There has been an ongoing agenda in mainstream/black media to wipe out images of darker skinned black women. In the 70’s and 80’s dark/brown women were frequently featured on magazine covers, television, and in movies. Who woulda thunk that in 2013 representations (or lack of) of dark/brown women, would be worse 30-40 years later? There has been a white supremacist push to encourage people of color to lighten their skin. As I noted in a previous post, the lightening of black women celebrities, is disturbing. It’s not just women, though:
“They” have worked diligently to make us hate ourselves. It takes a consistent conscious effort to resist being colonized mentally. It’s worse for black women, because women in general, tend to be judged/have more valued placed on their looks. Since black women are regularly placed on the bottom of the lookist social ladder, it creates an urgent need to be accepted, even if it means bleaching one’s skin.
That’s why I was happy to read these comments from Kenyan model, Ajuma Nasenyana:
“It seems that the world is conspiring in preaching that there is something wrong with Kenyan ladies’ kinky hair and dark skin,” Kenyan model Ajuma Nasenyana told the Daily Nation. Nasenyana wonders why European skincare companies that push lightening creams are entering Kenya marketing the European standard of beauty. “Their leaflets are all about skin lightening, and they seem to be doing good business in Kenya. It just shocks me. It’s not OK for a Caucasian to tell us to lighten our skin,” she said.
Read the rest of the article at Clutch Magazine: http://thegrio.com/2012/06/27/kenyan-model-ajuma-nasenyana-fights-skin-lightening-and-european-standards-of-beauty/
“The most disrespected person in America is the Black woman, the most unprotected person in America is the Black woman, the most neglected person in America is the Black woman.” – Malcolm X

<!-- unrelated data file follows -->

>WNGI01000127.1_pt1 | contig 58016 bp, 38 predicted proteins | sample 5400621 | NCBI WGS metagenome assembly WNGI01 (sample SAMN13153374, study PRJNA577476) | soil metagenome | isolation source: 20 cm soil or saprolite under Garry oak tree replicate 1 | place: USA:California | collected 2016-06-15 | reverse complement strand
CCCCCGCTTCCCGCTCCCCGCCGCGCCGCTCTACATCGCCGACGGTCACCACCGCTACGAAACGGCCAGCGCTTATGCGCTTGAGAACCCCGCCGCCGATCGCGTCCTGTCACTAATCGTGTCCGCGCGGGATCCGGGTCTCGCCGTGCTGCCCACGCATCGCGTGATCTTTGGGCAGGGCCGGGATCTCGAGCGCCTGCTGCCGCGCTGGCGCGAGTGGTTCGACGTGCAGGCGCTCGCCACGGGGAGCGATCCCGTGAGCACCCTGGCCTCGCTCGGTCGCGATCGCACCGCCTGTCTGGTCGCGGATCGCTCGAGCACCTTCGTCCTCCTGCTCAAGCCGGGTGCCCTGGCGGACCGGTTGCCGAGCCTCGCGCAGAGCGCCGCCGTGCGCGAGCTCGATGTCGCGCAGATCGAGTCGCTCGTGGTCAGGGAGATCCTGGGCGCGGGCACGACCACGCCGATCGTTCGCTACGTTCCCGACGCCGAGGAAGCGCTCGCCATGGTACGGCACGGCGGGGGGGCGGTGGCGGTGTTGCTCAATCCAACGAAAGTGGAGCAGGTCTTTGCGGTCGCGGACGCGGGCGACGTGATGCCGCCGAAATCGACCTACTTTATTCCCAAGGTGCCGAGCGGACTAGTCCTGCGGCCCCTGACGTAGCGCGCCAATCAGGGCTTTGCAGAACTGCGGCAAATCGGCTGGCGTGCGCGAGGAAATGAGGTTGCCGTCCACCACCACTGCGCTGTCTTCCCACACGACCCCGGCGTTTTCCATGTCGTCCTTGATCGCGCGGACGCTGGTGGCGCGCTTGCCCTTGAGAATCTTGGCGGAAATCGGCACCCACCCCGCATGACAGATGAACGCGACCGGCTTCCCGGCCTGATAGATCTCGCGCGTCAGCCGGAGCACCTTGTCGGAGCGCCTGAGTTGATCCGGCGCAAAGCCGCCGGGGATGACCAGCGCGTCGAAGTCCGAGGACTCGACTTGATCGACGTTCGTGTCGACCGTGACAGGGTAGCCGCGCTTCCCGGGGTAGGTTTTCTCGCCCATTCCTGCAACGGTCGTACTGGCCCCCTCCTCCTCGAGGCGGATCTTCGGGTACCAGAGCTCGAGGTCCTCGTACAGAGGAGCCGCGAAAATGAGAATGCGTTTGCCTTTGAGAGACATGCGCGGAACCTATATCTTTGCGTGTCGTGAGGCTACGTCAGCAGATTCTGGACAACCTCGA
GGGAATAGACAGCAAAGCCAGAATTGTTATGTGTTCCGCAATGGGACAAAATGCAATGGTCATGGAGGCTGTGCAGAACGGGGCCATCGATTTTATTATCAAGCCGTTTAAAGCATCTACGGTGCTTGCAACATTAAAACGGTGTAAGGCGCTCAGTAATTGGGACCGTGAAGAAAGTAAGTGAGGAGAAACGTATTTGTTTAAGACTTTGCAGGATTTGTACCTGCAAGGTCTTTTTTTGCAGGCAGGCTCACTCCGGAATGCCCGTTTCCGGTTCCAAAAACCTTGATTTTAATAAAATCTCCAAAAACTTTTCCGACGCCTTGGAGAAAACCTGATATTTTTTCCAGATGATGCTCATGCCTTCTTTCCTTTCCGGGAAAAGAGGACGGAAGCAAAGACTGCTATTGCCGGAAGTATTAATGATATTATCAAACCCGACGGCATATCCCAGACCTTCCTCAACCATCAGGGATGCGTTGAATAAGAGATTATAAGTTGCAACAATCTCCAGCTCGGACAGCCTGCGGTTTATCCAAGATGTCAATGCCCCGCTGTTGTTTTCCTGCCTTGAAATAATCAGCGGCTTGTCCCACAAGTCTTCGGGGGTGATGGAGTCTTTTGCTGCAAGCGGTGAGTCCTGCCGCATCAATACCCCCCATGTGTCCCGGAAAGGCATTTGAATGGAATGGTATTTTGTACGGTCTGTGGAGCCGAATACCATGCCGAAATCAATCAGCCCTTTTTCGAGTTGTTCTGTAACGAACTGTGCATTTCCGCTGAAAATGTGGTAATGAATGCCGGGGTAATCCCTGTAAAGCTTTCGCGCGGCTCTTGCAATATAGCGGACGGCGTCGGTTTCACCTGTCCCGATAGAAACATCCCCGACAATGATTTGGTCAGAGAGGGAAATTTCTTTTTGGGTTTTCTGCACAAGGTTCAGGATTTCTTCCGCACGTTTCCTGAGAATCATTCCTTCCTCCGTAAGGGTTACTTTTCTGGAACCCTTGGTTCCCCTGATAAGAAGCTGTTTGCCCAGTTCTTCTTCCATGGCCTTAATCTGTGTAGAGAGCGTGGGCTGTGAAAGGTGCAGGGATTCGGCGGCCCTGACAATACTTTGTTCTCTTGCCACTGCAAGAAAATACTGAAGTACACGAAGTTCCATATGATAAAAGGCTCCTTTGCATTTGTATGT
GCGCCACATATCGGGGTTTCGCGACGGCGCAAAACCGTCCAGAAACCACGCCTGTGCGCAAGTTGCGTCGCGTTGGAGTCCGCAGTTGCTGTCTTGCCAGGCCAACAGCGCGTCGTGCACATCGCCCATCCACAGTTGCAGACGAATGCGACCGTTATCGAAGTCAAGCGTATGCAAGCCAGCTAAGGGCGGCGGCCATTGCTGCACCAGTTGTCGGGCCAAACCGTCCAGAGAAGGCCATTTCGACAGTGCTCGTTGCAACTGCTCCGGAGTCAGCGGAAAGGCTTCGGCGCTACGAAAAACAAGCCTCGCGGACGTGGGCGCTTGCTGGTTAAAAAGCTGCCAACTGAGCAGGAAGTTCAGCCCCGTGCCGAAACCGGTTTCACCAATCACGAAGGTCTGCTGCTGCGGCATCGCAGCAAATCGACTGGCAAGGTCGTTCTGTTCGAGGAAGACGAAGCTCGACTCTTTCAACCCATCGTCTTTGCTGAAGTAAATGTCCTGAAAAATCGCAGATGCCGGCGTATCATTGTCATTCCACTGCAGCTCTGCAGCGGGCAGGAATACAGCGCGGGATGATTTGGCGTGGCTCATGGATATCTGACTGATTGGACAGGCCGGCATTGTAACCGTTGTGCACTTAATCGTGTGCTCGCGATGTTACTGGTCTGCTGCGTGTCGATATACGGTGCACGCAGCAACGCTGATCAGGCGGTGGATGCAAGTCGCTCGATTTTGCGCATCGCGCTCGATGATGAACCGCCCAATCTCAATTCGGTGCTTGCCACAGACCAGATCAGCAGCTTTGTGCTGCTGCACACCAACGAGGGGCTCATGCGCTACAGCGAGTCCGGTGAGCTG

Recently, a photo of a slender Mo’Nique (actress/comedienne/Oscar winner) made it’s rounds on (black) blogs:
Folks noted that she’s now the evil skinny woman, she used to make fun of in her stand up routines. Many stated she probably feels ridiculous that she used to clown skinny women. How it was disingenuous of her to have led “fat women astray” about loving their weight, but then goes on to lose weight herself.
I disagree. I hope Mo’Nique stands strong on her earlier resistance of being pressured to look a certain way. I think Mo’Nique was making a cultural observation about how it was okay for folks to make fun of “fat” women, but folks got all defensive when she poked fun at skinny women. In the Hollywood Industrial Complex, I’m sure as a full-figured black woman, Mo’Nique had to deal with people taking issue with how she looked/not taking her seriously as a budding actress.
There is a myth in white feminism and with black folks, that heavier women are adored in the black community. While black women are able to get away with more voluptuous bodies than white women, there is still a disdain for “fat” women in the black community, just as there is in the white community.
In a lot of black folks minds, it’s one thing to be “thick” like a Beyoncé or numerous video dancers, it’s another to be “fat” like the old Mo’Nique or Gabourey Sidibe:
I have read/heard people say some foul mess about Gabourey (Gabby). Folks want her to feel ashamed about how she looks. They think it’s appalling that the Hollywood Industrial Complex likes to use black actresses that look like Gabby. Why not slender black women like Megan Good? To a certain extent, I understand what they are saying. Racist Hollywood loves to use full-figured/dark skin black women as a way to make the black woman the joke or make her a “Mammy” caricature. However, the truth is skinny black women fair no better in racist Hollywood. They just get to play the crackhead or “hoe” roles. It’s not about how black women look, it’s the fact that racist Hollywood simply doesn’t care about the representations of black women, whether they are “fat” or skinny. All the black women in Hollywood could get down to a size two and would still be regulated to stereotypical characters. Why is there a lack of well-rounded, complex roles for black women in mainstream AND black movies? That’s the question black folks should be asking.